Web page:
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plicit. When Delville went to Bengal, where I first saw him, his constitution had scarcely recovered the effects of a wound he received in a duel. It was on this subject alone he was ever reserved with me. I never heard any particulars from him he condemned the system of duelling indeed, but further he never went.

E. Bel. The system?
Del. It is surely detestable.

E. Bel. It is horrible. It decides no appeal, it confirms no doubt, it asserts no plea, it defends no right, it establishes no character, it ratifies no truth, and so far from testifying real courage, it reduces to the same level the cowardly and the brave,

O'Neale. Gently, gently there—I do believe indeed the system of duelling cannot be easily reconciled to morality or to law, and perhaps as little to common sense, but it sometimes enables a weak body to do justice to a noble spirit in opposition to the tyrannic violence of brute strength,

Del. Who shall decide between us-shall we refer the question to the ladies ?

Louisa. Not to the ladies, who may seem interested in a system so chivalrous. For my part however, when I hear of any man appealing to force, I conclude he does not himself imagine he has reason on his side.

O'Neale. The decision, I find, is against E. Bel. Well-Mr. Arundel —you was giving me an account of Delville's health. The heat of the climate, rendered more dangerous by the exertions of his profession, may perhaps have been too much for him, but as he is now on his passage home, I am in great hopes that his native air and the care of those he will honor with his friendship (Sighs) will quickly restore him. What is the meaning of this ? you bring no information of a melancholy nature?

me,

Del. Mr. Belford, I will not torture you with suspense—I have information to give you of the most unfortunate kind. Delville died on his passage.

E. Bel. Gracious heaven !

O'Neale. (to E. Belford) You must bear the blow manfully

E. Bel. Then I must sink under it.
Louisa. What calamity is this?

E. Bel. What calamity ? Delville is dead my friend—my ever loved, honored, offended friend your devoted protector--every man's idol. Louisa. Alas! alas! is it possible.

Sinks in a chair. O'Neale. I swear I could almost consent to die for the pleasure of being so lamented.

Mrs. Bel. What's the matter with the child ? There is nothing very extraordinary in the intelligence. Mr. Delville was a soldier and exposed to death in a thousand ways. Besides, I always knew he would never return.

E. Bel. Never return? mercy, mercy, hea

ven !

you will but

Bel. Look up, Edward—take courage, man -the world is all before you yet,

if make the best of it.

E. Bel. Oh! had he died in England, I could have borne it. Had he given me the opportunity, the sacred opportunity of watching by him on his death-bed and receiving his forgiveness for the outrage I did him ; in the last moment of fainting nature, had I marked the smile of pardon on his countenance, or caught the sigh, that I might have construed into regret at leaving me, then, then, I could have borne his loss. But now-at a distance-unforgivenmyself perhaps the cause of his death—it is intolerable, dreadful.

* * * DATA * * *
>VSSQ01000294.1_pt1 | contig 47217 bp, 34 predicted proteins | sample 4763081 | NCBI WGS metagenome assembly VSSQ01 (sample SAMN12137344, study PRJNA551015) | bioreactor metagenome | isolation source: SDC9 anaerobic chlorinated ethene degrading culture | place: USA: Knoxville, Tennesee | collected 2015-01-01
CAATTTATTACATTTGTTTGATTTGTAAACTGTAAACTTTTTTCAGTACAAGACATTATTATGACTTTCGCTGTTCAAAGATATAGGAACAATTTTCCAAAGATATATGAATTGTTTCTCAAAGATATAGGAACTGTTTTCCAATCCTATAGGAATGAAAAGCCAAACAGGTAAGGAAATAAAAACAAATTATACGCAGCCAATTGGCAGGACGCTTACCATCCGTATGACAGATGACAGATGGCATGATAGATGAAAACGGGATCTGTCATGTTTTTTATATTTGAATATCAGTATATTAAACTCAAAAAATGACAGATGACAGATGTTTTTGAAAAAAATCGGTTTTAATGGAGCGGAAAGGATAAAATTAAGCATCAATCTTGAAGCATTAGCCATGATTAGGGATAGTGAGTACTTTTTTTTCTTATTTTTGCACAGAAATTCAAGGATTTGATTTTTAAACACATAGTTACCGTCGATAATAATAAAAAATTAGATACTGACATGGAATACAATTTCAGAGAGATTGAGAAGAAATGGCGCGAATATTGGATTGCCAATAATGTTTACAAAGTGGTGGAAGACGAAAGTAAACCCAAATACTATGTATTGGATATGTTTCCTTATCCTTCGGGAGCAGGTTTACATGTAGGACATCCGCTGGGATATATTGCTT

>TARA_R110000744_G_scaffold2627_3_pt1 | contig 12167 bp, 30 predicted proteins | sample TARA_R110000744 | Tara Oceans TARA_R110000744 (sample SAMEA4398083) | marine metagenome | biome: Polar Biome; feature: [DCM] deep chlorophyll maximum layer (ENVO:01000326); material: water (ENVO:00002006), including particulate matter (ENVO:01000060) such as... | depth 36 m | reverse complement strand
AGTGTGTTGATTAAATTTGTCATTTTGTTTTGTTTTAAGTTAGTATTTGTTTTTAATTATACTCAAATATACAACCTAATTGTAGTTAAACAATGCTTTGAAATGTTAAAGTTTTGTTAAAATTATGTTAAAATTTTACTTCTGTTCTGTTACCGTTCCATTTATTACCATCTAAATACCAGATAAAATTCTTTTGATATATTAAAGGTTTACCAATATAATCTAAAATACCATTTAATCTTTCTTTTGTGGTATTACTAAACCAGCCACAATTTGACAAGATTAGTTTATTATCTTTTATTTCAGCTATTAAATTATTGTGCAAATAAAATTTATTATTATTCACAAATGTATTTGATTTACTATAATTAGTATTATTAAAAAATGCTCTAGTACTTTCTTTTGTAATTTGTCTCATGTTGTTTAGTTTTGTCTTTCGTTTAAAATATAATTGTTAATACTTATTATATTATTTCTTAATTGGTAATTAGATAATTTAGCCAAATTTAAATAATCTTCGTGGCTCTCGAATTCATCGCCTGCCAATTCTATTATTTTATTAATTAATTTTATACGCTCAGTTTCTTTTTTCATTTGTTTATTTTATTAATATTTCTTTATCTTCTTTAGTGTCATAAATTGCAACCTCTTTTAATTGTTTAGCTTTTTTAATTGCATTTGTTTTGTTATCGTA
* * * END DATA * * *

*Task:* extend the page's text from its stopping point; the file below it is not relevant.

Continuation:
Bel. The affair is unfortunate certainly-however, there is always a consolation in having a thing decided some way or other. I am let into a secret too, which takes off the poignancy of my grief considerably.

Del. On one point your mind may be at ease. The last expression of Delville was full of the strongest affection and regard for you-his last sigh I will not dare interpret.

to Louisa. Bel. No-keep to the bare facts, if you please, Mr. Arundel.

E. Bel. I thank you, (to Delville) sir-for your tears-oh that they should be so fruitless!

Del. I will now take my leave. You shall see me again shortly, when I will communicate all the particulars I think will interest you. You will then find how entirely you was forgiven, and that Delville, with Mr. O'Neale, would have almost wished to make the experiment of dying for the high privilege of being so lamented.

Exit. E. Bel. Oh! what a blank is this world to me! What a dull, cold, cheerless waste I have to pass through, 'till I am at rest with Delville. Come, my dear Louisa, we will talk of his excellencies together, and follow the long, long enumeration with a sorrow that shall end only with our lives.

They join the group-the curtain falls.

END OF THE FOURTH ACT.

ACT V,

SCENE I.---An Apartment at LADY LOVELL'S.

Enter LADY LOVELL-LAURA.

Lady Lovell.

REALLY he is so excessively careless and imprudent, it is impossible to trust him. His errors indeed are not great, and he does not think them worth repenting of, but they are ludi, crously numerous.

Laura. Oh! he will improve.

L. Lov. At the same time I own I am not insensible to the pleasure of acting in a manner so essentially beneficial to the country. The intermarriage of the English and Irish, particu. larly since the union, is certainly highly de. sirable.

Laura. Yes—we shall canonize you as a patriot saint, and shew your figure in wax-work amongst the male idols of their country.

L. Lov. Then amongst all his blunders he has so much good in him, that it really would be

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